2012 was one of the most high-stakes, high-drama years for muppets in recent history. Atossa Araxia Abrahamian reports.
Last March, Greg Smith quit his job as an executive director at Goldman Sachs and published an op-ed in the New York Times criticizing his former employer. Smith raised a great many questions about the integrity of the investment banking world, but curiously, only one word stuck. That word was “muppet.”
“Over the last 12 months I have seen five different managing directors refer to their own clients as ‘muppets,’” Smith wrote.
Smith then went on to land a six-figure book deal to write about his experience at Goldman, which goes to show that you really can judge a book by its muppet.
Goldman Sachs responded to Smith’s allegation by launching an internal probe that became known as “the muppet hunt.” After dozens of staffers were interviewed and millions of their emails were examined, investigators found roughly 4,000 references to “muppets” — 99 percent of which were apparently related to Muppets: The Movie.
No further details have emerged from the affair, but Goldman’s stock price has gained some value in the months since Smith’s accusation, suggesting that a fool and his muppet are not so easily parted.
Muppets — the 99 percent, not ones who trade on the futures market — did not take this assault on their dignity lightly. In July, an Elmo impersonator lost his shit in Central Park and embarked on long, xenophobic, anti-Semitic rants while he solicited tips and photographs from tourists (oddly enough, many street muppets are undocumented immigrants.)
“Nasty Elmo” – whose real name is Adam Sandler – turned out to be an emotionally disturbed man who left the park on a stretcher in the back of an EMT van. By mid-September, Sandler was back in costume in Times Square, unleashing a fresh string of assaults onto unsuspecting tourists. When he was taken off the streets for the second time, Mr. Sandler pleaded guilty to disorderly conduct and was sentenced to two days of community service. A reporter asked him what had set him off; the rants he shared with the reporter could be “boiled down to his annoyance with and suspicion of people who pose for pictures with him and do not tip.”
The moral of the story? Never look a gift muppet in the mouth.
As traumatic as it was, Elmo’s unhinged behavior did not prepare the world for when Kevin Clash – the puppeteer who practically invented Elmo in the 1980s – was accused of having had sex with teenage boys. Sesame Workshop issued a statement in November saying that “the controversy surrounding Kevin’s personal life has become a distraction that none of us want,” and Clash resigned from his position. Clearly, youth is wasted on the muppets.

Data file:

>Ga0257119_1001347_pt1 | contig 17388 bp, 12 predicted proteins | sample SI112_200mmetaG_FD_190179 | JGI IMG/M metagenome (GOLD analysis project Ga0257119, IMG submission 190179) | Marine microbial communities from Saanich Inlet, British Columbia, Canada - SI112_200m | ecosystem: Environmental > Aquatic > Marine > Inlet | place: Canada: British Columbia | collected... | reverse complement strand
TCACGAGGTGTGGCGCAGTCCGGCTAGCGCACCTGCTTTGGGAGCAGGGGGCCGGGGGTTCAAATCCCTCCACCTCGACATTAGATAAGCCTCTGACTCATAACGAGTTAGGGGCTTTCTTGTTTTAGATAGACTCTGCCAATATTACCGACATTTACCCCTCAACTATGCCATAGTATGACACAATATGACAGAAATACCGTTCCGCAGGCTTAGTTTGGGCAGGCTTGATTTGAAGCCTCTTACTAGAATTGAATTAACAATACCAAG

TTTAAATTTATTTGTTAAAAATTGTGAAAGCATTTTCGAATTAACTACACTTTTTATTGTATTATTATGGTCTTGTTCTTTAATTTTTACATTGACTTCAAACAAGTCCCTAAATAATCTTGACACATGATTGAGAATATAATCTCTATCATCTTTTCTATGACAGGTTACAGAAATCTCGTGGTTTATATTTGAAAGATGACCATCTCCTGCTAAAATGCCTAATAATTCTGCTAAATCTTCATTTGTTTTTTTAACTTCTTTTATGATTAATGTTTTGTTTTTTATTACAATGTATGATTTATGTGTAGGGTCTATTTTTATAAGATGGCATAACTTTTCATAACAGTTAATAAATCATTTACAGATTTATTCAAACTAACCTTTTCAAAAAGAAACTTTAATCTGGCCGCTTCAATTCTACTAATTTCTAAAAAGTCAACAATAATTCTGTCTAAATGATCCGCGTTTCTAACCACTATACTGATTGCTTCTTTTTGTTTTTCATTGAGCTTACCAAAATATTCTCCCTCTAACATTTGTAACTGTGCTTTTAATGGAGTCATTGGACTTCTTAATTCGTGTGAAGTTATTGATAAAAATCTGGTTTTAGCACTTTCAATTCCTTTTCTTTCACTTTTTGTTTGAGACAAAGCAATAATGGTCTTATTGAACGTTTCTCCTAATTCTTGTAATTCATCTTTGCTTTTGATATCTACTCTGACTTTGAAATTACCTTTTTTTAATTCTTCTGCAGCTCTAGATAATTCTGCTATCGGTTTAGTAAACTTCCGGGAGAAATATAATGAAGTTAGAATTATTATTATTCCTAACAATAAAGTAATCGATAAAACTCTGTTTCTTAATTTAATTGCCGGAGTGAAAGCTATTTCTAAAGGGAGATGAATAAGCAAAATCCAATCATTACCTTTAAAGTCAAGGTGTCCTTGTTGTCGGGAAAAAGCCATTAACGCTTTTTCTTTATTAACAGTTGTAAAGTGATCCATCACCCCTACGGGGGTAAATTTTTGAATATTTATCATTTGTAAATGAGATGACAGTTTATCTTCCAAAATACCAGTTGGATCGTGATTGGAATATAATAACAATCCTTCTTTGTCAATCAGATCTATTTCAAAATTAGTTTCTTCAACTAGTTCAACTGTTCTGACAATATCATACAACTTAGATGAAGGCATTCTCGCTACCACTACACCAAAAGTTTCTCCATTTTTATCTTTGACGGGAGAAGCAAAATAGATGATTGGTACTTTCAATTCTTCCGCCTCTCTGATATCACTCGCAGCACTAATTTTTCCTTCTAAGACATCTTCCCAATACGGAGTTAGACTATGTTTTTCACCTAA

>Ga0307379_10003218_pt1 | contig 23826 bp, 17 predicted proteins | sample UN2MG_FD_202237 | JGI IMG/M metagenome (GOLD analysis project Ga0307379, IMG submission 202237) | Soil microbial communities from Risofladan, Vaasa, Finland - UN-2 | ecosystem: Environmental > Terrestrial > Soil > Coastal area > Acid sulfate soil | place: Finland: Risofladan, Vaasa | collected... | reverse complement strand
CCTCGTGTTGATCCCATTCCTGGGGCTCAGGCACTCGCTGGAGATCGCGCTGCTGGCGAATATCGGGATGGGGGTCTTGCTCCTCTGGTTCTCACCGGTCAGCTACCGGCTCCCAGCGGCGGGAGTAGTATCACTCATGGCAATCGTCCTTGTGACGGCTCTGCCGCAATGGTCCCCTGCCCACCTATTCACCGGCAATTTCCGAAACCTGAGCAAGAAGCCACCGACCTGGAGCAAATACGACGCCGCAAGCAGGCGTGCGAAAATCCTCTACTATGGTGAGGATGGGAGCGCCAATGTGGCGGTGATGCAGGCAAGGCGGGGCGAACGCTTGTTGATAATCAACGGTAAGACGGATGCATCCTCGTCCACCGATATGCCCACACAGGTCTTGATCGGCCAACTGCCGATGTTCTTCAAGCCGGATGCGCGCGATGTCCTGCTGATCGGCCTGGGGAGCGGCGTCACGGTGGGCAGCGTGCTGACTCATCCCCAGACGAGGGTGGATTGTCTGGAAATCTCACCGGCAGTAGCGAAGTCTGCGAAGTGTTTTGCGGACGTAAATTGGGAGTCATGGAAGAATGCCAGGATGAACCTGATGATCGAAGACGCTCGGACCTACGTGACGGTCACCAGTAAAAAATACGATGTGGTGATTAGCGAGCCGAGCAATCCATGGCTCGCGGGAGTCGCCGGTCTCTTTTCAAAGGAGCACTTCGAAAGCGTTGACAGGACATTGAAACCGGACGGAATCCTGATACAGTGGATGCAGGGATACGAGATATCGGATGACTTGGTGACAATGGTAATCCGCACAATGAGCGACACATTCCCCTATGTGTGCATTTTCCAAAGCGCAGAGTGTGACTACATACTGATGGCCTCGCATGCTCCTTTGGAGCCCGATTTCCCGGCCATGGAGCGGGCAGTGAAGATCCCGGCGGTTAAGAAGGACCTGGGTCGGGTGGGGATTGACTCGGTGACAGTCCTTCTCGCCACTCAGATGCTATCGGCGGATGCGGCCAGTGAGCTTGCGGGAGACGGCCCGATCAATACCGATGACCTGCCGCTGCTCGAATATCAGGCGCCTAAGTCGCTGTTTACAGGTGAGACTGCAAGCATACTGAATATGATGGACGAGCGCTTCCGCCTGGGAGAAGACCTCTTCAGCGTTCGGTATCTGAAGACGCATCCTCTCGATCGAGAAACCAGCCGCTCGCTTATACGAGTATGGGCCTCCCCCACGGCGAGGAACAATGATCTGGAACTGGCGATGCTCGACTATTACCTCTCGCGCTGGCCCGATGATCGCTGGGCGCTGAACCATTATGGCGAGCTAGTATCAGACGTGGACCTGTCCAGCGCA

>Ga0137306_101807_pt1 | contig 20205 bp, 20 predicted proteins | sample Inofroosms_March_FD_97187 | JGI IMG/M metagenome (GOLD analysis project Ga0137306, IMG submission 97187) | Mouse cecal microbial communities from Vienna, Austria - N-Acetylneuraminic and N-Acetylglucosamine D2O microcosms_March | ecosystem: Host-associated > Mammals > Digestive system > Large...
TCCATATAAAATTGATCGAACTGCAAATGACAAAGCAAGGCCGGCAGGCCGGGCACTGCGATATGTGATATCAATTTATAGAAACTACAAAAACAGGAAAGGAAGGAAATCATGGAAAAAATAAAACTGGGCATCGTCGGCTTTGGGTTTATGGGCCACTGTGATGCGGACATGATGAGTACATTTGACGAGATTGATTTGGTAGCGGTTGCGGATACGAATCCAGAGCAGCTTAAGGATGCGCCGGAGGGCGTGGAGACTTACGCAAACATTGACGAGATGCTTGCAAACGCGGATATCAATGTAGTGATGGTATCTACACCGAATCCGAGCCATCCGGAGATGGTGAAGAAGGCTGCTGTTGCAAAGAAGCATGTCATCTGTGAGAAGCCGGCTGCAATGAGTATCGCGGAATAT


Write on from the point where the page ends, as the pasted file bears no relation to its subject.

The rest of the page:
As the year came to an end, Sesame Workshop had bigger muppets to fry. Republican presidential candidate Mitt Romney staged a full-blown assault on Big Bird, which, at 8”2, towers over both Romney and President Barack Obama. But Bird’s size did not deter Mr. Romney from accusing his feathered friend of contributing to the nation’s mounting debt crisis.
“I like PBS, I love Big Bird. Actually, I like you, too,” Romney told muppet emeritus Jim Lehrer during a televised debate. “But I’m not going to keep on spending money on things to borrow money from China to pay for.”
After the Democrats used Romney’s anti-muppet platform to criticize him in an advertisement, Sesame Workshop intervened again, telling both parties to remove references to muppets in their campaigns. Muppets, said Sesame, are nonpartisan.
This neutrality was short-lived. Grover, one of the most loved muppets of all, ended the year by rearing his fuzzy blue head in Washington, D.C. Grover always had had a reputation for being funny and cute, but in the days of fiscal cliffs and austerity, he’s best known for his conservative libertarian views. During his leadership of Americans for Tax Reform, a political advocacy group, Grover managed to convince 95 percent of Republicans that when it comes to taxes, sharing is not caring – come hell or high muppet. He even had them sign a document called the Muppet Protection Pledge. Unfortunately, the only muppets the pledge protects are the muppets signing the damn thing. After all, not all Americans are muppets.
Some critics claim that Grover isn’t a real muppet either, but rather, an allegorical muppet — a Goldman Sachs muppet of Greg Smith’s dreams. That would certainly explain why he hates taxes so much. But there is no question that, furry or fake, Grover is a bona fide chaos muppet — and that desperate times in Washington call for desperate, desperate muppets.